At FSU Libraries Propensity Score Matching and Precision Matching was applied to a longitudinal study measuring the effects of a library-intensive, freshman seminar on criminology and criminal justice students on student GPA and graduation rates. Since randomization of subjects was not possible, PSM was applied to the students who took the class with other criminology majors who did not. These two groups were matched precisely on a number of standard variables: demographics, income of parents, SAT/ACT scores, and other precollege variables, with current environmental variables such as whether they belonged to the first-generation college student program, etc. Once matched, these students were “tracked” and compared at the end of four years. Do the students who selected the course have a propensity toward selecting it, which is also known as selection bias, as a part of something inherent about them that is not measurable (i.e. better students tend to choose a class like this one)?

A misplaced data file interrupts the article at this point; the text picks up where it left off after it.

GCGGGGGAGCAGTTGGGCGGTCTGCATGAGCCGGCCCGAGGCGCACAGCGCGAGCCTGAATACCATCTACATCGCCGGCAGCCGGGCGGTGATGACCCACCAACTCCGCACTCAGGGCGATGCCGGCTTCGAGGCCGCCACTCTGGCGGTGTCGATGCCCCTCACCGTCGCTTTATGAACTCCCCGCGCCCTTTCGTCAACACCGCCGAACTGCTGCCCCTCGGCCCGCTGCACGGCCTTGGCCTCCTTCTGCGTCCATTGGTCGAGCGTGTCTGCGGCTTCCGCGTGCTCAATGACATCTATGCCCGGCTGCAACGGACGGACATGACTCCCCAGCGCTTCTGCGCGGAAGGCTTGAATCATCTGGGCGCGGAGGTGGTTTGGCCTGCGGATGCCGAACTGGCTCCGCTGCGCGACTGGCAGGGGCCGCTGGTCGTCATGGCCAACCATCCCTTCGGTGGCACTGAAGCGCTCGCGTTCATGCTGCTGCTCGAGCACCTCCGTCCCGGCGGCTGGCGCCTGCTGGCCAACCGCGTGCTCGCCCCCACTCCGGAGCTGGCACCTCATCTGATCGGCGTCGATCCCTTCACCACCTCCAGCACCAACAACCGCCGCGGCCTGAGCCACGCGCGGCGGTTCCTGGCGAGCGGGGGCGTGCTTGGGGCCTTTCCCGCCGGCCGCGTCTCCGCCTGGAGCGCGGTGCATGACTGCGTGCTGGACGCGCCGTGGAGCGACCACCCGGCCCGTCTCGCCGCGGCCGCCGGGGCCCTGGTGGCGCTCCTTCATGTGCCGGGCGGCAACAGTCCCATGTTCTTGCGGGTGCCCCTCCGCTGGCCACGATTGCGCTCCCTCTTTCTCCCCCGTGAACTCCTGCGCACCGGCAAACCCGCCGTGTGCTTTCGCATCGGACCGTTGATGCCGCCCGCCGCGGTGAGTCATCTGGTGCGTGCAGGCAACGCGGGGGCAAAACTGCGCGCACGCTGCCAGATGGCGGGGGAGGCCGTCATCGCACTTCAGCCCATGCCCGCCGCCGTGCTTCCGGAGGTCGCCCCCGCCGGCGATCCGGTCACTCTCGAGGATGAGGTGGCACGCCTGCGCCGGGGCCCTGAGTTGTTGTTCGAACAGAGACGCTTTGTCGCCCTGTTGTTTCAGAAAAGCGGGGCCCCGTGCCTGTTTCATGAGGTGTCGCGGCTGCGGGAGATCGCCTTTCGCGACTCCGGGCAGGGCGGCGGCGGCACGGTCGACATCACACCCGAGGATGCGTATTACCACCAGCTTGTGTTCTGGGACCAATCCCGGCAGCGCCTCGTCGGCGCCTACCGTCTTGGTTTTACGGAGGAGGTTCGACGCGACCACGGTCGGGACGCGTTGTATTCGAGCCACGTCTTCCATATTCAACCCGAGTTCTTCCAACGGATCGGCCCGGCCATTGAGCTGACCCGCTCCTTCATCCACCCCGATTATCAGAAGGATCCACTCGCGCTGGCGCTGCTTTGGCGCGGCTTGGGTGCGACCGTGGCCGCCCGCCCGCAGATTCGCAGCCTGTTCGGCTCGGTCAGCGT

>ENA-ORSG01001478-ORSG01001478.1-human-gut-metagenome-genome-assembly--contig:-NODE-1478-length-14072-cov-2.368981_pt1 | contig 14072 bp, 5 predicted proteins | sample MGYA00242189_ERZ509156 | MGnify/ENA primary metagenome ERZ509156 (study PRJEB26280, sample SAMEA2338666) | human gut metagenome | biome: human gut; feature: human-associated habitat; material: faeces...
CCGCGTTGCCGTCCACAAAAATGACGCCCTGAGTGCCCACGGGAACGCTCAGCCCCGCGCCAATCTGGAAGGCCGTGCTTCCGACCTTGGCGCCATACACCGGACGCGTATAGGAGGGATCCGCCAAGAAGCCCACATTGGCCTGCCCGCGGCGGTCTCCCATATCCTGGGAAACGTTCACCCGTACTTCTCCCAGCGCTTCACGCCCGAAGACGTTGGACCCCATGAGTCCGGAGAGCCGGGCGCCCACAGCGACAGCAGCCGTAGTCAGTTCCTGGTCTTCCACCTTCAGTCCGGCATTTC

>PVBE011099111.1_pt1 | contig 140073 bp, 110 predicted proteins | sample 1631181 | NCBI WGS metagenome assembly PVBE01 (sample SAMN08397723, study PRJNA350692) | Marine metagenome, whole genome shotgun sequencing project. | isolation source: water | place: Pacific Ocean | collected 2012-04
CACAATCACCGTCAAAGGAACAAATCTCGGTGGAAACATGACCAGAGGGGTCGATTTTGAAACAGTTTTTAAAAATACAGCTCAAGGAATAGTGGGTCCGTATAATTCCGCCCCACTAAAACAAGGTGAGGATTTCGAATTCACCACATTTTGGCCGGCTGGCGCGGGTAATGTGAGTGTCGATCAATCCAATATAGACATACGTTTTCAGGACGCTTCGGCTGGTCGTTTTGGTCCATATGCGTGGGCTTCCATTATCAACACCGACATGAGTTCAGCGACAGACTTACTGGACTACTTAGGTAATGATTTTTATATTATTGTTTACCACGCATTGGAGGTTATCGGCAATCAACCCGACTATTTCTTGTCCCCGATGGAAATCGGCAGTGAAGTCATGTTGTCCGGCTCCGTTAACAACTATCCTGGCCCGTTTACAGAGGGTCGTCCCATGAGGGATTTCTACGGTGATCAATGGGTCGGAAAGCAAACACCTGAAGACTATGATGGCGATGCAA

Recently, the library wanted to measure whether first-time in college students (FTICs) who frequent and stay for long blocks of time in the library have higher GPAs and retention rates at the end of their first year (an important metric for the university) than those FTIC who do not . To do this, we had to apply Generalized Propensity Scoring (GPS), which is an extension to Propensity Score Matching and Precision Matching, only it is used with continuous measures such as time (Hirano & Imbens, 2004), in other words, “for use with quantitative or continuous exposures (e.g., dose or quantity of medication, income, or years of education)” (Austin, 2017, 1874). GPS provides an estimation of how the dose or interventions of 1. length of stay and 2.number of visits increases GPA and retention rates over time past a certain threshold of time and visits.